- The Testament of Gideon Mack – James Robertson
For Gideon Mack, faithless minister, unfaithful husband and troubled soul, the existence of God, let alone the Devil, is no more credible than that of ghosts or fairies. Until the day he falls into a gorge and is rescued by someone who might just be Satan himself.
Mack’s testament is a compelling blend of memoir, legend, history and, quite probably, madness and recounts one man’s emotional crisis, disappearance, resurrection and death. It also transports you into an utterly mesmerising exploration of the very nature of belief
- The Man Who Forgot his Wife – John O’Farrell
Lots of husbands forget things: they forget that their wife had an important meeting that morning; they forget to pick up the dry cleaning; some of them even forget their wedding anniversary.
But Vaughan has forgotten he even has a wife. Her name, her face, their history together, everything she has ever told him, everything he has said to her – it has all gone, mysteriously wiped in one catastrophic moment of memory loss. And now he has rediscovered her – only to find out that they are getting divorced.
- The Trial – Franz Kafka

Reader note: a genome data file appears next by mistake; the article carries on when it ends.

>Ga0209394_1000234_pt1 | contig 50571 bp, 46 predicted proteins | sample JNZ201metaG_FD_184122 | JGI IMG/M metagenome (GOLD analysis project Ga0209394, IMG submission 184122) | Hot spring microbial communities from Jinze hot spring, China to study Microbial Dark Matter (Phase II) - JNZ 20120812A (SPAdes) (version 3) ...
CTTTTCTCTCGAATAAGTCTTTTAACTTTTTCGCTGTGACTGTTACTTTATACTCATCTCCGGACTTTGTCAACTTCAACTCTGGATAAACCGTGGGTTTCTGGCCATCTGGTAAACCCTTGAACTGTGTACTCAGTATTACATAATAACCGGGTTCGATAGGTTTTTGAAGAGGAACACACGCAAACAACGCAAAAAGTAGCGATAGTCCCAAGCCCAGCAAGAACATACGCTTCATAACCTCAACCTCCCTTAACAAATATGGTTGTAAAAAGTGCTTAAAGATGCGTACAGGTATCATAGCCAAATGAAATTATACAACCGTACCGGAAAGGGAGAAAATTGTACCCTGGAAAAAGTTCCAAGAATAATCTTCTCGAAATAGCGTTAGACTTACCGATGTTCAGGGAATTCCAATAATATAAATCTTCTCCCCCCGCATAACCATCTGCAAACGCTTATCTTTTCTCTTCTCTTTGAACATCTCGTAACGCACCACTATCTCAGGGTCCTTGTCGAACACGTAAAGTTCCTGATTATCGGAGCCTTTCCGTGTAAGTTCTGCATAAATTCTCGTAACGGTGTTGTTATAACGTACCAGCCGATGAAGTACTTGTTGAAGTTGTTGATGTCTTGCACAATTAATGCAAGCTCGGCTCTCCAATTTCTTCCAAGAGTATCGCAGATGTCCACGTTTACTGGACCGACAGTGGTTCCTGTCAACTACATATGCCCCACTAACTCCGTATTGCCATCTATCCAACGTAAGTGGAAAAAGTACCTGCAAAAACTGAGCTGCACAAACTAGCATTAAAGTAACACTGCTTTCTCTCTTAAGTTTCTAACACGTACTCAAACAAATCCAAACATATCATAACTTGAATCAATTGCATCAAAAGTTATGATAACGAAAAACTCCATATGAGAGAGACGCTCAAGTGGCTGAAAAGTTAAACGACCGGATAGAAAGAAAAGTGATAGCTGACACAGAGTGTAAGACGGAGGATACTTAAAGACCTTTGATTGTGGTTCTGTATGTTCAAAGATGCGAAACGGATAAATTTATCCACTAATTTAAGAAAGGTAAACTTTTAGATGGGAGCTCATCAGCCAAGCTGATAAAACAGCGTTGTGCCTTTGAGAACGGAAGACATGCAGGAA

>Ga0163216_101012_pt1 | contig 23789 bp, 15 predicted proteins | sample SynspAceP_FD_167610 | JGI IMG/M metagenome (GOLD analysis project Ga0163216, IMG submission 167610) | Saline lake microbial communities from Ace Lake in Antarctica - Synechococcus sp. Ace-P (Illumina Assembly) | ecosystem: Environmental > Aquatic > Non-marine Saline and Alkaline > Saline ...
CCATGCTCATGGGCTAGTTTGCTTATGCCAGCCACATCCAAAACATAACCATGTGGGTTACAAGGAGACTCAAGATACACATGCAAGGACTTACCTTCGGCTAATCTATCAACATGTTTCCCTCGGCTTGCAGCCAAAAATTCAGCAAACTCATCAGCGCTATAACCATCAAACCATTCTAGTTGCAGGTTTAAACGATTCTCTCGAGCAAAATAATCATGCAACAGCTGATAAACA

‘Somebody must have laid false information against Josef K., for he was arrested one morning without having done anything wrong.’ From this first sentence onwards, Josef K. is on trial for his right to exist. Once arrested, he is released, but must report to court on a regular basis – an event that proves maddening, as nothing is ever resolved. As he grows more uncertain of his fate, his personal life – including work at a bank and his relations with his landlady and a young woman who lives next door – becomes increasingly unpredictable. As K. tries to gain control, he succeeds only in accelerating his own excruciating downward spiral.
- All Quiet on the Western Front – Erich Maria Remarque
In 1914 a room full of German schoolboys, fresh-faced and idealistic, are goaded by their schoolmaster to troop off to the ‘glorious war’. With the fire and patriotism of youth they sign up. What follows is the moving story of a young ‘unknown soldier’ experiencing the horror and disillusionment of life in the trenches.
- One Day in the Life of Ivan Denisovich – Aleksandr Solzhenitsyn
This brutal, shattering glimpse of the fate of millions of Russians under Stalin shook Russia and shocked the world when it first appeared. Discover the importance of a piece of bread or an extra bowl of soup, the incredible luxury of a book, the ingenious possibilities of a nail, a piece of string or a single match in a world where survival is all. Here safety, warmth and food are the first objectives. Reading it, you enter a world of incarceration, brutality, hard manual labour and freezing cold – and participate in the struggle of men to survive both the terrible rigours of nature and the inhumanity of the system that defines their conditions of life.
(book descriptions from Amazon and Goodreads)